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Title: Inhibition of N-methyl-D-aspartate receptors increases paraoxon-induced apoptosis in cultured neurons

Abstract

Organophosphorus (OP) compounds, used as insecticides and chemical warfare agents, are potent neurotoxins. We examined the neurotoxic effect of paraoxon (O,O-diethyl O-p-nitrophenyl phosphate), an organophosphate compound, and the role of NMDA receptors as a mechanism of action in cultured cerebellar granule cells. Paraoxon is neurotoxic to cultured rat cerebellar granule cells in a time- and concentration-dependent manner. Cerebellar granule cells are less sensitive to the neurotoxic effects of paraoxon on day in vitro (DIV) 4 than neurons treated on DIV 8. Surprisingly, the N-methyl-D-aspartate (NMDA) receptor antagonist, MK-801, enhances paraoxon-mediated neurotoxicity suggesting that NMDA receptors may play a protective role. Pretreatment with a subtoxic concentration of N-methyl-D-aspartate (NMDA) [100 {mu}M] protects about 40% of the vulnerable neurons that would otherwise die from paraoxon-induced neurotoxicity. Moreover, addition of a neuroprotective concentration of NMDA 3 h after treatment with paraoxon provides the same level of protection. Because paraoxon-mediated neuronal cell death is time-dependent, we hypothesized that apoptosis may be involved. Paraoxon increases apoptosis about 10-fold compared to basal levels. The broad-spectrum caspase inhibitor (Boc-D-FMK) and the caspase-9-specific inhibitor (Z-LEHD-FMK) protect against paraoxon-mediated apoptosis, paraoxon-stimulated caspase-3 activity and neuronal cell death. MK-801 increases, whereas NMDA blocks paraoxon-induced apoptosis and paraoxon-stimulated caspase-3 activity. Thesemore » results suggest that activation of NMDA receptors protect neurons against paraoxon-induced neurotoxicity by blocking apoptosis initiated by paraoxon.« less

Authors:
 [1];  [1];  [1];  [2]
  1. Department of Neurology, Uniformed Services University of the Health Sciences, Building A, Room 1036, 4301 Jones Bridge Road, Bethesda, MD 20814 (United States)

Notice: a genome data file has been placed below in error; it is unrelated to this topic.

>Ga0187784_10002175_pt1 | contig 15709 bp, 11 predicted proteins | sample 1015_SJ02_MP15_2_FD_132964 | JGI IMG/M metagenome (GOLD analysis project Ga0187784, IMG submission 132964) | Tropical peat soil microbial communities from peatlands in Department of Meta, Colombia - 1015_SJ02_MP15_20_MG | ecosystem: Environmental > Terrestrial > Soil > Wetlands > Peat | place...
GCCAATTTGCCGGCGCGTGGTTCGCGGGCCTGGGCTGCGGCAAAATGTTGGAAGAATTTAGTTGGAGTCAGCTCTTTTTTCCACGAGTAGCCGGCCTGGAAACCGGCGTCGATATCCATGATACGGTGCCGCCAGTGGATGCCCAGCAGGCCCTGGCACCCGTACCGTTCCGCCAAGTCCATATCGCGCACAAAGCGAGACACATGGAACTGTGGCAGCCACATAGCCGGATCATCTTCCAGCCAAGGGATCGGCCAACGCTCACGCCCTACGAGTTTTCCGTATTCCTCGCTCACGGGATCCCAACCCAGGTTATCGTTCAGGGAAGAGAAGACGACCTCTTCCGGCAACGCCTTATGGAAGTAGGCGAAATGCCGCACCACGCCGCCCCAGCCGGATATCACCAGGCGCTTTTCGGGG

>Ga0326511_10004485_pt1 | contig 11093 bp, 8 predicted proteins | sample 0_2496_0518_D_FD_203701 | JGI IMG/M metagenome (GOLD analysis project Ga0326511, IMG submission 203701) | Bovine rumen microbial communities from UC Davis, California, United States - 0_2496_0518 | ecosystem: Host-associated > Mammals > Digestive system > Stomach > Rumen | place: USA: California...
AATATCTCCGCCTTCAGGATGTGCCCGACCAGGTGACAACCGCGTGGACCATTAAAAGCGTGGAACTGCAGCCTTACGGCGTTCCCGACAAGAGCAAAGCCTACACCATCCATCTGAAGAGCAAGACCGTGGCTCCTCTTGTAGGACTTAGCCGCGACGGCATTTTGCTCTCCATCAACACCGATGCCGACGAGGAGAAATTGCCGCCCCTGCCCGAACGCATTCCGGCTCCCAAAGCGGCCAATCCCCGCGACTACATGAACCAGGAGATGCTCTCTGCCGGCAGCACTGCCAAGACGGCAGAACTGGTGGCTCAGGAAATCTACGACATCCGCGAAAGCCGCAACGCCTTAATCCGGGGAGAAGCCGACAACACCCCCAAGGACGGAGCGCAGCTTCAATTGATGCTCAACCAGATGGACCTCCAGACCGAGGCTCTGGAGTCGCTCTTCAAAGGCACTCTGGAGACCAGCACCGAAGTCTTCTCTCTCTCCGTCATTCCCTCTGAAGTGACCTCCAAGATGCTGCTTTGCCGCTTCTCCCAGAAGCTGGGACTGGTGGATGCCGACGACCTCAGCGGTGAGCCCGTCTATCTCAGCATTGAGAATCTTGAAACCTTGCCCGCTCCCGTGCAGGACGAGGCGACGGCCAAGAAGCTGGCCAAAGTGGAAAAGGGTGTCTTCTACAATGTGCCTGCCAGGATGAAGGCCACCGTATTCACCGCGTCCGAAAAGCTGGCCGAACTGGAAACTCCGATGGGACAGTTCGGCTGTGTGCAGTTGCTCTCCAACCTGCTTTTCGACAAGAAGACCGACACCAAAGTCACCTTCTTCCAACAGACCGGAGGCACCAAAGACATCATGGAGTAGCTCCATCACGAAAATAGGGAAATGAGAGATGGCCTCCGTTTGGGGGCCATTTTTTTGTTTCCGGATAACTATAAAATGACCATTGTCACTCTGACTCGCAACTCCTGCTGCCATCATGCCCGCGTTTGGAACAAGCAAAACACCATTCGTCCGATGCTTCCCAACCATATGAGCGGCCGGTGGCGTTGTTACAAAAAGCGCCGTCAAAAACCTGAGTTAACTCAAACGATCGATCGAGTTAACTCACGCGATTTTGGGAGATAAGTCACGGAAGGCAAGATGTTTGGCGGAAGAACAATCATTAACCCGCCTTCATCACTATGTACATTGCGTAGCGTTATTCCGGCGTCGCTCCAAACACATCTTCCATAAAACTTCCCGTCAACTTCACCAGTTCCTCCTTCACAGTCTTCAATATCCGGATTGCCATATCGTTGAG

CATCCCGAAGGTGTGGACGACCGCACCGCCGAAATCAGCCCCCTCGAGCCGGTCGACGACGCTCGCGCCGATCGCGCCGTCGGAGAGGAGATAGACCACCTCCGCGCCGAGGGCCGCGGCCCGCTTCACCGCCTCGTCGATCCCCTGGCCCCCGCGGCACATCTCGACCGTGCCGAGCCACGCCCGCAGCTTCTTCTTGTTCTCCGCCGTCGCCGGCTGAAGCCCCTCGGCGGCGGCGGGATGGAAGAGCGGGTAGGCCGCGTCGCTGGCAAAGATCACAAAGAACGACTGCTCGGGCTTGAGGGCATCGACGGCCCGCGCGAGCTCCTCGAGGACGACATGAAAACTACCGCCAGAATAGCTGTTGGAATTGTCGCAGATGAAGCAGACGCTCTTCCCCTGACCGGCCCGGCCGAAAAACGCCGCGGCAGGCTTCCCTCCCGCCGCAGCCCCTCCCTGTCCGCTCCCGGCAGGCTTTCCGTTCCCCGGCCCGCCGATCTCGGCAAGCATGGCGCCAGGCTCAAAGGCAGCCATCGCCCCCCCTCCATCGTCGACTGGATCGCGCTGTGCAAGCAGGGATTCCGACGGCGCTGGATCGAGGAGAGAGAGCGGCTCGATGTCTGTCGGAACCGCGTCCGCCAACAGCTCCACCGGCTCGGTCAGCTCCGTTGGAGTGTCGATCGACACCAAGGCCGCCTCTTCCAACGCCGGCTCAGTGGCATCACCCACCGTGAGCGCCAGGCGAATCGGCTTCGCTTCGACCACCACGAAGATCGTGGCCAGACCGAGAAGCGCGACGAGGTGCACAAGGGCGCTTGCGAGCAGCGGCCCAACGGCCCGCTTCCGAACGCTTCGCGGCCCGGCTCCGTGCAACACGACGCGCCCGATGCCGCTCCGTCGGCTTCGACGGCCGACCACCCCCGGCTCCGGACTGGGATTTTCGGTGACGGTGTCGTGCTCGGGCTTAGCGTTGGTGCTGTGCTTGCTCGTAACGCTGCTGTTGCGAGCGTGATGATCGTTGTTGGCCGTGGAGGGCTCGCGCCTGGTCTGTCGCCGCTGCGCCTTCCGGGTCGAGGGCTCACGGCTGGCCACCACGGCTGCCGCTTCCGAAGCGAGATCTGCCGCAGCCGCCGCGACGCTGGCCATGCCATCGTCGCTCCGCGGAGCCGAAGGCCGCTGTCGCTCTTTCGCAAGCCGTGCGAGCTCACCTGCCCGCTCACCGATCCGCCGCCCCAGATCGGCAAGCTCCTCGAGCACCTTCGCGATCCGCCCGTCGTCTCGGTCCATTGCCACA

2. Department of Neurology, Uniformed Services University of the Health Sciences, Building A, Room 1036, 4301 Jones Bridge Road, Bethesda, MD 20814 (United States). E-mail: amarini@usuhs.mil
Publication Date:
OSTI Identifier:
20722006
Resource Type:
Journal Article
Resource Relation:
Journal Name: Toxicology and Applied Pharmacology; Journal Volume: 208; Journal Issue: 1; Other Information: DOI: 10.1016/j.taap.2005.01.018; PII: S0041-008X(05)00038-4; Copyright (c) 2005 Elsevier Science B.V., Amsterdam, The Netherlands, All rights reserved; Country of input: International Atomic Energy Agency (IAEA)
Country of Publication:
United States
Language:
English
Subject:
60 APPLIED LIFE SCIENCES; ACETYLCHOLINE; APOPTOSIS; IN VITRO; INHIBITION; INSECTICIDES; NERVE CELLS; PHOSPHATES; RATS; RECEPTORS; SAFETY; TIME DEPENDENCE

Citation Formats

Wu Xuan, Tian Feng, Okagaki, Peter, and Marini, Ann M. Inhibition of N-methyl-D-aspartate receptors increases paraoxon-induced apoptosis in cultured neurons. United States: N. p., 2005. Web. doi:10.1016/j.taap.2005.01.018.
Wu Xuan, Tian Feng, Okagaki, Peter, & Marini, Ann M. Inhibition of N-methyl-D-aspartate receptors increases paraoxon-induced apoptosis in cultured neurons. United States. doi:10.1016/j.taap.2005.01.018.
Wu Xuan, Tian Feng, Okagaki, Peter, and Marini, Ann M. 2005. "Inhibition of N-methyl-D-aspartate receptors increases paraoxon-induced apoptosis in cultured neurons". United States. doi:10.1016/j.taap.2005.01.018.
@article{osti_20722006,
title = {Inhibition of N-methyl-D-aspartate receptors increases paraoxon-induced apoptosis in cultured neurons},
author = {Wu Xuan and Tian Feng and Okagaki, Peter and Marini, Ann M.},